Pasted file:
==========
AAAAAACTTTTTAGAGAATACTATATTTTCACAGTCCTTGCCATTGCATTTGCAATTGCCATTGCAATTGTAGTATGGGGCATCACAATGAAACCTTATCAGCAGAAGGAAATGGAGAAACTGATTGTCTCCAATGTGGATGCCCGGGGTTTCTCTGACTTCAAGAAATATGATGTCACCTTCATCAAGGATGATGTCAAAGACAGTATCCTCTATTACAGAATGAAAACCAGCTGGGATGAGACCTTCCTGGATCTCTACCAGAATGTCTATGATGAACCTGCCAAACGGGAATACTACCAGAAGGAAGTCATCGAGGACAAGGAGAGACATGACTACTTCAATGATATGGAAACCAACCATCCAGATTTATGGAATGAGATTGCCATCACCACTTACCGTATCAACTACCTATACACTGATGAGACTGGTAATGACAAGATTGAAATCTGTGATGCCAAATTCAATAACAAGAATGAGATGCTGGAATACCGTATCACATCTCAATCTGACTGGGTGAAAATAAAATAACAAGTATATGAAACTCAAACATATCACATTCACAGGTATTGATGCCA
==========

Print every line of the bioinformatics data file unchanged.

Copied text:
AAAAAACTTTTTAGAGAATACTATATTTTCACAGTCCTTGCCATTGCATTTGCAATTGCCATTGCAATTGTAGTATGGGGCATCACAATGAAACCTTATCAGCAGAAGGAAATGGAGAAACTGATTGTCTCCAATGTGGATGCCCGGGGTTTCTCTGACTTCAAGAAATATGATGTCACCTTCATCAAGGATGATGTCAAAGACAGTATCCTCTATTACAGAATGAAAACCAGCTGGGATGAGACCTTCCTGGATCTCTACCAGAATGTCTATGATGAACCTGCCAAACGGGAATACTACCAGAAGGAAGTCATCGAGGACAAGGAGAGACATGACTACTTCAATGATATGGAAACCAACCATCCAGATTTATGGAATGAGATTGCCATCACCACTTACCGTATCAACTACCTATACACTGATGAGACTGGTAATGACAAGATTGAAATCTGTGATGCCAAATTCAATAACAAGAATGAGATGCTGGAATACCGTATCACATCTCAATCTGACTGGGTGAAAATAAAATAACAAGTATATGAAACTCAAACATATCACATTCACAGGTATTGATGCCA